PSYC37H3 Chapter Notes - Chapter 11: Durham Rule, Model Penal Code, Malingering

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21 Apr 2012

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Topic 11BForensic Applications
Psychology and legal system have a long and uneasy alliance
characterized by mistrust on both sides
Lawyers and judges don’t maintain apathy towards the
testimonies of psychologists because they consider it a junk
Psychologist may be called upon for many things
oEvaluation of possible malingering
oAssessment of mental state for the insanity plea
oDetermination of competency to stand trial
oPrediction of violence and assessment of risk
oEvaluation of child custody in divorce
oAssessment of personal injury
oInterpretation of polygraph data
oSpecialized forensic personality assessment
These are the primary applications of forensic practice
Standards for the Expert Witness
Summary of the principles of expert testimony:
oWitness must be qualified expert, the education, training,
and experience will decide if the judge will allow the
testimony of the witness to be admitted
oTestimony must be about the proper subject matter, expert
must present info beyond the knowledge and experience of
the average juror
oValue of the evidence must outweigh its prejudicial effect, if
it confuses the issue at hand or prejudice the members of
the jury, it will be admissible
oTestimony should be in accordance with a generally
accepted explanatory theory
As in the case of Fyre vs. United States, the expert testimony was
refused because the scientific principle used hadn’t gained
general acceptance
According to the guidelines, a test, inventory or assessment
technique must have been available for a fairly long period of time
in order to have a history of general acceptance
In the late mid to late 1990s, the standards for expert testimony
were refined further
Several new guidelines in which trial judges may use in
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determining the admissibility of expert testimony include:
oIs the proposed theory or technique, on which the testimony
is to be based, testable?
oHas the proposed theory or technique been tested using
valid and reliable procedures and with positive results?
oHas the theory or technique been subjected to peer review?
oWhat is the known or potential error rate of the scientific
theory theory or technique?
oWhat standards controlling the technique’s operation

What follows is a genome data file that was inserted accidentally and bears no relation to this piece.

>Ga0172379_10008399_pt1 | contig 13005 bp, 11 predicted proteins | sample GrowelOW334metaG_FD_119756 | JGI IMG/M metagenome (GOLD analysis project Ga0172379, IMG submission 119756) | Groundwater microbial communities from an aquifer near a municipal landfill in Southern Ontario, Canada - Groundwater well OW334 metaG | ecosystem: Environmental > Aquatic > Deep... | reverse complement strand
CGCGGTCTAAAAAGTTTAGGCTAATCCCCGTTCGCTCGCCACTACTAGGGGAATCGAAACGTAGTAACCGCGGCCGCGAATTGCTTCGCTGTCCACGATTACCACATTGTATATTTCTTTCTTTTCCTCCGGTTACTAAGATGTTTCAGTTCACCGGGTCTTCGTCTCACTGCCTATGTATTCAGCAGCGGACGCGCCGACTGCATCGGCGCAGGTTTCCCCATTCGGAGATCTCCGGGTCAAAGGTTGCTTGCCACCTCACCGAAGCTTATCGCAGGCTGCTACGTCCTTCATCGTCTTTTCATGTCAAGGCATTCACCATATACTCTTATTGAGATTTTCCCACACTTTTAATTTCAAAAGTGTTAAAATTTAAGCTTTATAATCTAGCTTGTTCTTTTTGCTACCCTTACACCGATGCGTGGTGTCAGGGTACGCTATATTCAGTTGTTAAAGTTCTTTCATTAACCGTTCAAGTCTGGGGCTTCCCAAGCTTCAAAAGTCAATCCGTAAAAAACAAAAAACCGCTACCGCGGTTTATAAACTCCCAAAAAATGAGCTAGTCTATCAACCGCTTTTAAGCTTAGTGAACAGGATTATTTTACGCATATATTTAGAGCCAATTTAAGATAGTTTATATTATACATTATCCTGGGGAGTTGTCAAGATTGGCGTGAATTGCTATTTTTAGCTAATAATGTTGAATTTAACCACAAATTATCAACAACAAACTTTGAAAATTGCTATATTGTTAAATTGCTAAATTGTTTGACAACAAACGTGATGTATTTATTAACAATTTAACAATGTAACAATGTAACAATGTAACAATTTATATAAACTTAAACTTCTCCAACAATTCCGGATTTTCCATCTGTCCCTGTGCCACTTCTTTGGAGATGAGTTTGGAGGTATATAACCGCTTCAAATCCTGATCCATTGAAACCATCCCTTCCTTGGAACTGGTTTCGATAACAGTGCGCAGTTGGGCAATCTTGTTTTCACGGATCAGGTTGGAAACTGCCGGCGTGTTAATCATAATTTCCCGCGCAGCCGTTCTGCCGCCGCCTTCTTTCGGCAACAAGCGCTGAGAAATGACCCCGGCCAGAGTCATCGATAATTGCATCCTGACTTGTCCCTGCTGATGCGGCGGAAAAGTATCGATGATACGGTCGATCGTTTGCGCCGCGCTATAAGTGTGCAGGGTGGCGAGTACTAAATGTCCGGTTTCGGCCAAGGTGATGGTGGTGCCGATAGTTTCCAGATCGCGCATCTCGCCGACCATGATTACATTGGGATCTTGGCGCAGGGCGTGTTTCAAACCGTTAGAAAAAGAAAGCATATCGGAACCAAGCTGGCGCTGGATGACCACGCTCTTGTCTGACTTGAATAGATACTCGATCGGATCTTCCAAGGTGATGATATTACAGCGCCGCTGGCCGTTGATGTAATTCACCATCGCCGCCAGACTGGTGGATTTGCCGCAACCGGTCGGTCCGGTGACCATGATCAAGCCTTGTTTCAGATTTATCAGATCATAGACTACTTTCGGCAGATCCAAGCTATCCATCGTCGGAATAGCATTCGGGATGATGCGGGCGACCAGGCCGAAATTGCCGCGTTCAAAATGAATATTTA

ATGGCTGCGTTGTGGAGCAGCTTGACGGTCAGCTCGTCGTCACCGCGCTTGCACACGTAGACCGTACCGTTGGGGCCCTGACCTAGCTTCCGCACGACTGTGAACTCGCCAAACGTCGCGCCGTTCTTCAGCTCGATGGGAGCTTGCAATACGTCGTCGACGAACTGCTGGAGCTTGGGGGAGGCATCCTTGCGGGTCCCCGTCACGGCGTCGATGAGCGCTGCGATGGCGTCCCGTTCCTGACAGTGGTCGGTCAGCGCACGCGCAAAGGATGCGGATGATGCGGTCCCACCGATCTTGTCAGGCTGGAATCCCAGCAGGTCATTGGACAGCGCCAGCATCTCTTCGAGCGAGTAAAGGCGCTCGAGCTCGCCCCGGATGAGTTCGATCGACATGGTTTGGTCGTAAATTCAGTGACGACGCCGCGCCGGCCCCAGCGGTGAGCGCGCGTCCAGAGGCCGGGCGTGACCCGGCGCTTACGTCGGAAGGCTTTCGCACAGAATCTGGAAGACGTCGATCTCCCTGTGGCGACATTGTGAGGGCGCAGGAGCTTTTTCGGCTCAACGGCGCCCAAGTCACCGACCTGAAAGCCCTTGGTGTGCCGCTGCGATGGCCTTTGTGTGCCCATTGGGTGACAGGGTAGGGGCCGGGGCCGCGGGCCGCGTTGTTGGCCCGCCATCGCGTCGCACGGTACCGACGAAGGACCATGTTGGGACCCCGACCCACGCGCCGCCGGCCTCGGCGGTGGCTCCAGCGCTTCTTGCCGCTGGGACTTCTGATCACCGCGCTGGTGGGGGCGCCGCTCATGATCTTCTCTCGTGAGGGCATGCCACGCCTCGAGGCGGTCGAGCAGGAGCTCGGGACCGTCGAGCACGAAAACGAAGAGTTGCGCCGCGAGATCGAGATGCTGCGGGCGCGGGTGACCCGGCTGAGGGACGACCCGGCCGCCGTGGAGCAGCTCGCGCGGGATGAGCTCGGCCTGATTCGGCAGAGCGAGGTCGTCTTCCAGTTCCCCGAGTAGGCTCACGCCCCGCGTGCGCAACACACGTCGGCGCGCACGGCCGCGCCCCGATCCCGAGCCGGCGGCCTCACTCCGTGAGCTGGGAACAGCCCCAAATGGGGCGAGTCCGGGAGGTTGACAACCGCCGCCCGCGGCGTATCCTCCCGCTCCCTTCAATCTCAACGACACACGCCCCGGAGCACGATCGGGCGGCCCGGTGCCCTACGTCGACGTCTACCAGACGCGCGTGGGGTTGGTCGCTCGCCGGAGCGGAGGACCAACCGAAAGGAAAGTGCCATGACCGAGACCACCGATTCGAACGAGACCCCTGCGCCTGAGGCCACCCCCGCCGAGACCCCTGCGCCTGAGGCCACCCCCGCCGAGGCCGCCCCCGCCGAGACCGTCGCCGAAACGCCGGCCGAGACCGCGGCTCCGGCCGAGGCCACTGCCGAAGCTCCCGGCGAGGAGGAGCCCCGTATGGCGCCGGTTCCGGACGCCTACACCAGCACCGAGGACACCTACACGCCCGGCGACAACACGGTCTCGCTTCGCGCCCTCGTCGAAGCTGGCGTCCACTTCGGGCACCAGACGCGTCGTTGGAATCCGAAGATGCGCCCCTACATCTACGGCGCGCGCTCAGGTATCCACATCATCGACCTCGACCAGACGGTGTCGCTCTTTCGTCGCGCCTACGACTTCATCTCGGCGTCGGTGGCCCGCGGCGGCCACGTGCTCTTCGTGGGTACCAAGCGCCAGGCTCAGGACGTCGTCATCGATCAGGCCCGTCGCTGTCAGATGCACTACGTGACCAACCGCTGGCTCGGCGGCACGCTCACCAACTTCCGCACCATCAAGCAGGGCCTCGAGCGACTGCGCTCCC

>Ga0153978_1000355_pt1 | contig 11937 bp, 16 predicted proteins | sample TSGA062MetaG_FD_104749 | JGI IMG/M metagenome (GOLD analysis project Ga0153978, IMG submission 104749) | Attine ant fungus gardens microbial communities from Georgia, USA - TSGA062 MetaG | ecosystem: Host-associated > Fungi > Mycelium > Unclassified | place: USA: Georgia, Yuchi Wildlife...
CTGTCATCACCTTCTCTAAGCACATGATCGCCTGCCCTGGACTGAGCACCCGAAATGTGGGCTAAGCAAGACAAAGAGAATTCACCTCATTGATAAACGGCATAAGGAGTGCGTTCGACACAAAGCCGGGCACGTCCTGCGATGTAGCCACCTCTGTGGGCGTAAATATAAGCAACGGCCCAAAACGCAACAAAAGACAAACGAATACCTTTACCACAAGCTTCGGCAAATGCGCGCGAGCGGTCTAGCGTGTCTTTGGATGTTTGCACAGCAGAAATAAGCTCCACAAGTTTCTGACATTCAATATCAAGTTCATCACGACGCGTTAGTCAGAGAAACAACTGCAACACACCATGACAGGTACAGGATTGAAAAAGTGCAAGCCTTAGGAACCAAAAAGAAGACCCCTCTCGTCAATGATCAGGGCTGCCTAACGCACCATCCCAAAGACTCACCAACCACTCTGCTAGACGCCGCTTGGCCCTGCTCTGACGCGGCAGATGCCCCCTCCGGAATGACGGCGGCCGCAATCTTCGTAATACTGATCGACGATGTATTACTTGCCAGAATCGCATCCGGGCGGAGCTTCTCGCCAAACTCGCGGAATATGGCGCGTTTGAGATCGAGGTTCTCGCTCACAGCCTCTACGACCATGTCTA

maximize its validity?
oHas the theory or technique been generally accepted as
valid by relevant scientific community?
oDo the expert’s conclusions reasonably follow from applying
the theory or technique to this case?
The Nature of Forensic Assessment
Forensic assessment is molded by the prerequisites of the legal
system, whereas traditional assessment is shaped by the needs of
the client and current professional standards
Both approaches seem the same but the types of information
sought, strategies for gathering it, and the manner of report
writing will be noticeably different
Traditional assessment usually is broad scale and provides a
comprehensive picture of a client’s functioning and treatment
Forensic assessment engages a narrow focus that may not even
appear to be “clinical” in nature
Another difference is the client’s role in the process
In traditional assessment the client voluntarily agrees to an
assessment and may even help determine the its scope and
In forensic assessment the client really has little or no choice in
the matter, unless he or she wants to aggravate the judge who
has authorized the assessment
In traditional assessment the written report is intended for other
professionals who understand the terms whereas in forensic
assessment, its meant for the judge and lawyers who care mainly
about the referral question
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Evaluation if Suspected Malingering
The client usually will be honest and want to tell their stories
Deception and manipulation are rare because clients rarely have
incentive for these strategies
In forensic setting however, it is the complete opposite
In the mind of a forensic client, fabrication if symptoms may serve
to excuse unacceptable behavior, sway sentencing
recommendations or gain entitlements
The most common and venerable method for identifying dishonest
clients is the clinical interview
According to the DSM, malingering is defined as: the intentional
production of false or grossly exaggerated physical or
psychological symptoms, motivated by external incentives
It is estimated that this occurs in 15-20% of forensic cases
Three tests are widely used to check for malingering: Structured
interview of reported symptoms, test of memory malingering and
certain MMPI-2 indices
Structured Interview of Reported Symptoms (SIRS)
A 172 item interview schedule designed expressly for the
evaluation of malingering
Assessed on 8 primary scales:
oRare symptoms (over reporting of infrequent symptoms)
oSymptom combinations (real psychiatric symptoms that
rarely occur together)
oImprobable or absurd symptoms (symptoms reveal a
fantastic quality)
oBlatant symptoms (over endorsement of obvious signs of
mental disorders)
oSubtle symptoms (over endorsement of everyday
oSeverity of symptoms (symptoms portrayed with
extreme, unbearable severity)
oSelectivity of symptoms (indiscriminant endorsement of
psychiatric problems)
oReported versus observed symptoms (comparison of
observed and reported symptoms)
Five supplementary scales are also used to interpret response
Of the 172 questions, 32 are repeated inquiries to detect
inconsistency of responding
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